Police Juice Up on Steroids to Get 'Edge' on Criminals

In the police community, cultural acceptance of bodybuilding and access to online suppliers make it easier for officers to obtain steroids.

Officers Propelled by Fear

"Some of it is real and some of it is imagined on the part of the officers involved: fear, anxiety, wanting to do a better job," said Sanders, who consults with physicians across the country as director of the Police Stress Institute.

The temptation to find a "quick fix" is always present, said Sanders. Several older studies have placed police officers at the "bottom of the fitness scale," below firefighters and outranked by inmates, he said.

Typically, departments "turn a blind eye," to steroid use, according to Sanders.

The International Association of Police Chiefs Association did not return calls for comment, but at least one of those being investigated in the New York City probe is a high-ranking officer, according to local news reports.

"The body feels really comfortable and likes [the hormones]," said Sanders. "You feel better, feel more buff and feel more able to take on the bad people."

Indeed, Matthew felt the positive effects of steroids after only three months' use. His weight jumped from 170 pounds to 192 pounds, and he was able to bench-press 300 pounds from 225 pounds.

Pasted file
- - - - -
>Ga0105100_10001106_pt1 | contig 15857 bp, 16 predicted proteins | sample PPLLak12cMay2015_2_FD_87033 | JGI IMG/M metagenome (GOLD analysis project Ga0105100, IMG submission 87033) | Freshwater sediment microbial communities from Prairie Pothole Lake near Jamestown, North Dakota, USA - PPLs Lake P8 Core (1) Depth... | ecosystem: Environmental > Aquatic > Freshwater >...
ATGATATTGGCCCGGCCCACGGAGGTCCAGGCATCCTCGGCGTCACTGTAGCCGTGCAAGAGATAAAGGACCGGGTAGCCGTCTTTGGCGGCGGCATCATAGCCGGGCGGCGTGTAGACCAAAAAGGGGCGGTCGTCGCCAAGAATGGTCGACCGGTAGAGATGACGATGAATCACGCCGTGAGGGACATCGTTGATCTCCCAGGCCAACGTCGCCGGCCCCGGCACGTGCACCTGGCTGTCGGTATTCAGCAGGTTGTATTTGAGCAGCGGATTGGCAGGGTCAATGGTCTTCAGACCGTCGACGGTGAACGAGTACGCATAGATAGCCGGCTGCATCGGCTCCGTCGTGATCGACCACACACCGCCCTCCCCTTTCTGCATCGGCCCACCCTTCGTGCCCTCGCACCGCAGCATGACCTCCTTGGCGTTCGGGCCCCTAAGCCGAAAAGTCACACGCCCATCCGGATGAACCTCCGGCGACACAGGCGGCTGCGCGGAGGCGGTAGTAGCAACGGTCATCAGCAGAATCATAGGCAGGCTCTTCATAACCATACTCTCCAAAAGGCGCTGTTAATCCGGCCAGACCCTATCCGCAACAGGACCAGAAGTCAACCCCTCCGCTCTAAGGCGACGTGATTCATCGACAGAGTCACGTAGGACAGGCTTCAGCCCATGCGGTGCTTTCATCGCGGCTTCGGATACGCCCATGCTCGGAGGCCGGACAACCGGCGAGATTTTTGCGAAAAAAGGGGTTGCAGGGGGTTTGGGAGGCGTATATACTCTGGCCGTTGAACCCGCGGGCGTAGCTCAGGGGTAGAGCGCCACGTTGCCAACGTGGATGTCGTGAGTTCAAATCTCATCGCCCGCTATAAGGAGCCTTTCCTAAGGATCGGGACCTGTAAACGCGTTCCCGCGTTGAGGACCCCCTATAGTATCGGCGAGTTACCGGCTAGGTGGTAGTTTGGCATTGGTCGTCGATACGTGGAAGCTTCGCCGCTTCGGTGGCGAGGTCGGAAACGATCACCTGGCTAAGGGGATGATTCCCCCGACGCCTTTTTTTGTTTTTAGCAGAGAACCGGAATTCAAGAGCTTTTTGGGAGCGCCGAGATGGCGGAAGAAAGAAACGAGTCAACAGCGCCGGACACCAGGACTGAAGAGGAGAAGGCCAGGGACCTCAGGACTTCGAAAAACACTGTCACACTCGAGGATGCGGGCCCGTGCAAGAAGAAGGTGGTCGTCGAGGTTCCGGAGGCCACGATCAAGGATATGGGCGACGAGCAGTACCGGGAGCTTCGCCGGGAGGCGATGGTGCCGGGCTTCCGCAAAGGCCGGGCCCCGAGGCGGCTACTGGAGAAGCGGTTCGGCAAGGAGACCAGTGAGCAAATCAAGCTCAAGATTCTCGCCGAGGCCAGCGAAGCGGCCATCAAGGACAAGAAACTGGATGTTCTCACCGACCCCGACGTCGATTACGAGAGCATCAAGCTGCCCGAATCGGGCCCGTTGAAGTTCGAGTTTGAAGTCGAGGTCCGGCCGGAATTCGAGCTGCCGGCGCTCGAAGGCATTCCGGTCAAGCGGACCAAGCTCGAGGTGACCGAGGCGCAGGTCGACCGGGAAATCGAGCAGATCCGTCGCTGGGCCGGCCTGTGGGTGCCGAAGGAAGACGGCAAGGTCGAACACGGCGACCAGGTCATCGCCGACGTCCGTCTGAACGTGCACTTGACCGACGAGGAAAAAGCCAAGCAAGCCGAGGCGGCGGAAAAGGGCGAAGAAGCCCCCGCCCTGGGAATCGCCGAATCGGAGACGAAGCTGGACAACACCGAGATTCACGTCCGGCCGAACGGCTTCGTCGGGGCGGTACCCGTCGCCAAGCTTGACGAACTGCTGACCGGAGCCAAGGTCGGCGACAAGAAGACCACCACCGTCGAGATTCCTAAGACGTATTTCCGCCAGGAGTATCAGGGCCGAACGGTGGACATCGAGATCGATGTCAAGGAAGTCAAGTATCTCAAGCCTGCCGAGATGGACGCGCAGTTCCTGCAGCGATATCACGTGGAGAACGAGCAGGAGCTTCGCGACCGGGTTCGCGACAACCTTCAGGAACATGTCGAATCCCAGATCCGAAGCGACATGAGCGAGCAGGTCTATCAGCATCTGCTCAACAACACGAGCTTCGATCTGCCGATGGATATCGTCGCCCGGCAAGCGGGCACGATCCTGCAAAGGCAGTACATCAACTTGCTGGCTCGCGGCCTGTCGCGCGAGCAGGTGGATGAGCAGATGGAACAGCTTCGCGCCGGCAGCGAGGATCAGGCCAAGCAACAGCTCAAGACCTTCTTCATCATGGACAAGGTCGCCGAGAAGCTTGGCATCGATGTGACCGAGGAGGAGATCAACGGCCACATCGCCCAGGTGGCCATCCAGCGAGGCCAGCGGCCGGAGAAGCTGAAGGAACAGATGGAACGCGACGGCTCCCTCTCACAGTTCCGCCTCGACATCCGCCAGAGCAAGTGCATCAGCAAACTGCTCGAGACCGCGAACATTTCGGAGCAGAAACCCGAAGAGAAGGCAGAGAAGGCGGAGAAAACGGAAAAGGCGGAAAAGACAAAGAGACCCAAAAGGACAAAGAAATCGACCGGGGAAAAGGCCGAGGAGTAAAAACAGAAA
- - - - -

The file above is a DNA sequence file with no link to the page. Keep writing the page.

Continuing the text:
His habit — 500-700 milliliters a week injected into his deltoids, thighs or buttocks — cost about $500 a month.

"I was incredibly stronger," he said. "I never felt healthier in my life and woke up full of energy and felt it throughout the day. Never once did I feel out of control."

"Maybe I was a little edgier," he added. "The kids got me upset a little more and I was less tolerant, but never to the point where I would physically do anyone harm."

'More Is Better'

Still, said Sanders, steroid users tend to think "more is better" and don't know where to draw the line as they build bulk. Users typically combine steroids with a combination of drugs in a phenomenon known as "stacking," and "cycle" on and off the drugs to avoid building a tolerance.

"They can go from being calm and collected to raging bulls," said Sanders. "There is also a subcategory of these folks like the crazy Vietnam veteran. They think that if they appear crazy, people will back off."

But even short-term use of steroids can cause damage to brain tissue, which never grows back. And according to the National Institute of Drug Abuse, steroid abuse can cause internal organ damage, jaundice and high blood pressure.

Men can also experience testicle shrinkage and breast development. Women can see side effects of facial hair growth, menstrual changes and a deepened voice. Teenagers may stop growing.

Research shows extreme mood swings can occur as a result of taking steroids, leading to violence. Users may suffer irritability, delusions and impaired judgment.

"When they are used in excess, the individual crosses the line from adding muscle mass to rage or aggression or suicide," said Dr. Robert S. Gotlin, director of orthopaedic and sports rehabilitation at Beth Israel Medical Center in New York City. "Suppose that person is carrying a gun."

"The results are so profound, and it's so accessible," he said.

In Matthew's case, he obtained steroids from a friend. At least 10 other officers in his 75-member department were users when he started taking them. Steroids are readily accessible at gyms — "if you know the right people" and online, he said.

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